Alexis Gomez impressed his teammates time and again by routinely hitting long home runs. In batting practice, that is.
Still, Jim Leyland trusted his gut and went with the little-used Gomez as Detroit's designated hitter for Game 2 of the American League championship series - yet another spot-on call by the Tigers manager this postseason.
The result: a 2-0 advantage heading home to Motown.
Gomez hit a go-ahead, two-run single and later added a two-run homer to lead the Tigers to an 8-5 victory over the Oakland Athletics on Wednesday, a somber night following the death of former A's pitcher Cory Lidle in a plane crash.
A career minor-leaguer, Gomez had just one home run in the majors and contributed only six RBIs in 103 at-bats this season.
"He does have big-time power," Leyland said. "Unfortunately, he showed most of it in batting practice."
Milton Bradley homered twice for the A's and beat out an infield hit with two outs in the ninth inning that loaded the bases. But closer Todd Jones retired Frank Thomas on a harmless fly for his second save in these playoffs.
"What a challenge," Jones said. "It was a lot of fun. We're up 2-0, and we're going back to Detroit."
Game 3 in the best-of-seven series is Friday at Detroit's Comerica Park, featuring Rich Harden for Oakland against former A's pitcher Kenny Rogers.
Harden, who returned to make three late-season starts after missing more than three months due to an elbow injury, did not pitch during the division series sweep of the Minnesota Twins. Rogers pitched shutout ball against the New York Yankees in Game 3.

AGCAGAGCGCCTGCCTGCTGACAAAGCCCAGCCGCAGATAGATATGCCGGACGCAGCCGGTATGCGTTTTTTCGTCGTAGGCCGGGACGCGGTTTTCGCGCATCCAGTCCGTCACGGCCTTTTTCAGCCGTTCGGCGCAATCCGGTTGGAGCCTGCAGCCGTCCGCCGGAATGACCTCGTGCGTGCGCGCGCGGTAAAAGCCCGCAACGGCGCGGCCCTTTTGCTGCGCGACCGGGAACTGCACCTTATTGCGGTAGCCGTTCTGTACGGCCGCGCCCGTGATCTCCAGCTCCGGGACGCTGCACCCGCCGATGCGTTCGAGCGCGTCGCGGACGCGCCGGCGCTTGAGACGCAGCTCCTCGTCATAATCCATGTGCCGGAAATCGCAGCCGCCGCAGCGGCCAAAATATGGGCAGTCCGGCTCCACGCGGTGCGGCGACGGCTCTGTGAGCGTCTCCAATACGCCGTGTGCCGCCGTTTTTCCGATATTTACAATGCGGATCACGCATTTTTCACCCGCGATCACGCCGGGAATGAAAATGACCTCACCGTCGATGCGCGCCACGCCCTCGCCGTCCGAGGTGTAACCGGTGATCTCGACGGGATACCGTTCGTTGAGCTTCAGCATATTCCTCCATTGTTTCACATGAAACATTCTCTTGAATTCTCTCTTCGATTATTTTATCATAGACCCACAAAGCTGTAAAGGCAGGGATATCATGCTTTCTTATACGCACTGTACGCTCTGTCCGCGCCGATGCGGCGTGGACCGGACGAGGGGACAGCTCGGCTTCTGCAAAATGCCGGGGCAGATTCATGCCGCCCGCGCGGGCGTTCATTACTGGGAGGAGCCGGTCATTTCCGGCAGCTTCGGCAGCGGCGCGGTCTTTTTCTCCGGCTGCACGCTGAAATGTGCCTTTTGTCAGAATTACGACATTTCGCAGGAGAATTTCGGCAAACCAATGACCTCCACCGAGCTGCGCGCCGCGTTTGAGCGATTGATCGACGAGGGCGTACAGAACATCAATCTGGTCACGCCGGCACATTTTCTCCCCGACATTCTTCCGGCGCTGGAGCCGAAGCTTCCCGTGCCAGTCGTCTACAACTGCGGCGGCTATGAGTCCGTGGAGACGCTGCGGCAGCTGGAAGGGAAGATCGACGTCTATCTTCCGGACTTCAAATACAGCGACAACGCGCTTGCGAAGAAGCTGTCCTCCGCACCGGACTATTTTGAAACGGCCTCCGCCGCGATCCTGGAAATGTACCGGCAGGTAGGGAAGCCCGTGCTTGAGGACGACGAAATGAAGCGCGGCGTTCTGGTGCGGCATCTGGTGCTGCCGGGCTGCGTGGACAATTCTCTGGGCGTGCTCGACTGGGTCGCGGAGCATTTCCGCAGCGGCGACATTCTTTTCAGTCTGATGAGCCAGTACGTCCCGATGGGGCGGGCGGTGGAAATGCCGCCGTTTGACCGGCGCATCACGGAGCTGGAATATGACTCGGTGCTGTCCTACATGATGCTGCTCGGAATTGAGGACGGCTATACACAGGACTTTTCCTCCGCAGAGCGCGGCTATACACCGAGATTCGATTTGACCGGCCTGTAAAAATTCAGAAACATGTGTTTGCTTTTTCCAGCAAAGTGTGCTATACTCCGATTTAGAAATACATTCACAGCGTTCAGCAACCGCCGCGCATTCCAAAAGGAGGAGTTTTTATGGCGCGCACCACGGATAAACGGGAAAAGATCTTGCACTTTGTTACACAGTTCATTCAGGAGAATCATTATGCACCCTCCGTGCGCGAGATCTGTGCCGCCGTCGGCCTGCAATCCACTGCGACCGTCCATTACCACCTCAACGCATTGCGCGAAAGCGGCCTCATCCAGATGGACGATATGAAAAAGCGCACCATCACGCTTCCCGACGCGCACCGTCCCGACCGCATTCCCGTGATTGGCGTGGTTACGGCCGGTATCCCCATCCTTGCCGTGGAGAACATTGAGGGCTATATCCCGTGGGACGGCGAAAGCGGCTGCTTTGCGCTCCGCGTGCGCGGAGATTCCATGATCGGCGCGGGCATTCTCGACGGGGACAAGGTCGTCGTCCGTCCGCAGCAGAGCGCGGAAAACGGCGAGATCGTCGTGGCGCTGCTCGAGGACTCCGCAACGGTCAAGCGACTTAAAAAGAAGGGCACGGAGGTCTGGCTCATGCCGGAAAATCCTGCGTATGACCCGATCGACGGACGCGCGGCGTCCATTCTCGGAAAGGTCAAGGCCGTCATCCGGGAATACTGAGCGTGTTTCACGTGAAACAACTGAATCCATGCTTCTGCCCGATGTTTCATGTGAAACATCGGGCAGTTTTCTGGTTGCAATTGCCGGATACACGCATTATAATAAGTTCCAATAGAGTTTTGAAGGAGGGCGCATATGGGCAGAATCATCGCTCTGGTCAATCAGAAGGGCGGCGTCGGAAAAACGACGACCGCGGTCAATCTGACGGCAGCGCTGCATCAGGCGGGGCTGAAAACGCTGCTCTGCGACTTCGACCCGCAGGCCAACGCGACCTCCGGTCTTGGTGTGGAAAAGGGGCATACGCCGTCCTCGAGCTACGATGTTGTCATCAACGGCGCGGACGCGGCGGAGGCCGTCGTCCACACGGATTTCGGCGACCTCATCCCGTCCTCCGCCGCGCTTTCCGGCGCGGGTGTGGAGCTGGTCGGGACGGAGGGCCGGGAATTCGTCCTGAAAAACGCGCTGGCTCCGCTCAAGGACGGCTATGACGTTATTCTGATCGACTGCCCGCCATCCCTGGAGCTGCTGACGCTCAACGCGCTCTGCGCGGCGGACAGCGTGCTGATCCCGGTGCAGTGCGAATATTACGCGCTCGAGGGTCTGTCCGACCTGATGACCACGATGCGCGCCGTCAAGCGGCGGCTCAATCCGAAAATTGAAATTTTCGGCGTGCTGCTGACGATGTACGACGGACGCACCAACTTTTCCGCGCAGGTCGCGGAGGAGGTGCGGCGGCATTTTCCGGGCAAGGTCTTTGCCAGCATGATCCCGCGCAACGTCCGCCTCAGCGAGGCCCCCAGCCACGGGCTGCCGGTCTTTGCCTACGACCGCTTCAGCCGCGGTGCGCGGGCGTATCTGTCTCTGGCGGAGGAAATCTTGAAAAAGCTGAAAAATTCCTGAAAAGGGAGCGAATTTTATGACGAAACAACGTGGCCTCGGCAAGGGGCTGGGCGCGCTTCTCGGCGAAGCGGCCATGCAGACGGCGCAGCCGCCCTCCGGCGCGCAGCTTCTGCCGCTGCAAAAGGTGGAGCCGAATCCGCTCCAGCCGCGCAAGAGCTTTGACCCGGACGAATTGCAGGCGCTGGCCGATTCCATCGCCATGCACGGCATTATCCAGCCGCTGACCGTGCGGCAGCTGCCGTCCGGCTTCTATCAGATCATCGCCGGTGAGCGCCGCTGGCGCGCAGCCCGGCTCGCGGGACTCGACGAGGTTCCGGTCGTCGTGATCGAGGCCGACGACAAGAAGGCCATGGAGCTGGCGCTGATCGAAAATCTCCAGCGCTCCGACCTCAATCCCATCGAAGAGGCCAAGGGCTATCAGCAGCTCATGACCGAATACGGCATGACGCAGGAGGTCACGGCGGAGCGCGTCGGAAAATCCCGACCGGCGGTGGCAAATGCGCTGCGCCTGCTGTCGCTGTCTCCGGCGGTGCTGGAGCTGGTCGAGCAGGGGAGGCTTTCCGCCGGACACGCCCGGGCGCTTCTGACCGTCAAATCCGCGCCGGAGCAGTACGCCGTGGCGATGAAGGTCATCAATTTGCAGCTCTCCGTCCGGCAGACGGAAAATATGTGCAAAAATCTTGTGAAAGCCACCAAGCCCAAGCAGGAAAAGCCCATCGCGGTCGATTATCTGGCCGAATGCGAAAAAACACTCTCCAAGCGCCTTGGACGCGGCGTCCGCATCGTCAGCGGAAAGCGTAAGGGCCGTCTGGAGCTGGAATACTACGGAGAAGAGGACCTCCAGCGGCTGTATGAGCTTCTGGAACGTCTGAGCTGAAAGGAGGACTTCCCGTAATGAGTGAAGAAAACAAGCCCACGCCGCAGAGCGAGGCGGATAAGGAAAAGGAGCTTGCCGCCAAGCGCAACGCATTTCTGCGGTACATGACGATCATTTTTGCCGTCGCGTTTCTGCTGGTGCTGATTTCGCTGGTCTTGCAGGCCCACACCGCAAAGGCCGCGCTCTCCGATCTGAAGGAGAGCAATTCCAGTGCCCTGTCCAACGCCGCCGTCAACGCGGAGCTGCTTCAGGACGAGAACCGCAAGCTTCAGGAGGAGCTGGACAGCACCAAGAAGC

Leyland, who turned around the Tigers in his first season as their manager, benched righty Marcus Thames and his 26 regular-season home runs in favor of Gomez, who hadn't been on the field in nearly two weeks and spent much of the year at Triple-A Toledo.
"We just took a shot that maybe, by chance, a lefty may have a shot," Leyland said beforehand.
Leyland already had to reshuffle his lineup to replace Sean Casey after the first baseman injured his calf in Tuesday's opener. The moves paid off, and the Tigers won their fifth straight postseason game.
Leyland gave Detroit general manager Dave Dombrowski a courtesy heads-up about the switch at DH.
"I won't question who he plays," Dombrowski said. "I never have. That's his responsibility. He does it well."
Jones echoed that.
"When Jim puts out the lineup, it's the right nine. He's the only one who has to know the decision," the reliever said. "If I walk in there on Friday and see my name as the cleanup hitter, I'd expect to get a hit."
A moment of silence was held before the national anthem for Lidle, who most recently pitched for the Yankees on Saturday in Detroit and spent the 2001 and '02 seasons in Oakland. His picture was shown on the main scoreboard.
The switch-hitting Bradley homered from both sides of the plate, drove in four runs and managed not to spill coffee on starter Esteban Loaiza this time.
Eric Chavez also homered for the A's, who didn't know until arriving at the ballpark that Lidle had been in the small plane. Lidle's old Oakland jersey hung near the dugout.
Hard-throwing Tigers rookie Justin Verlander struck out six. He got plenty of support from the bats - and Jones.
"He made it a little bit exciting, but he got it done," Verlander said.
Perhaps more fun for Verlander was watching Gomez's offensive show. Gomez was designated for assignment by Detroit twice this season.
This was the biggest performance yet for the 28-year-old Dominican, who did hit four home runs on Aug. 7 against the Columbus Clippers to tie an International League record and had a 12-game hitting streak in Triple-A.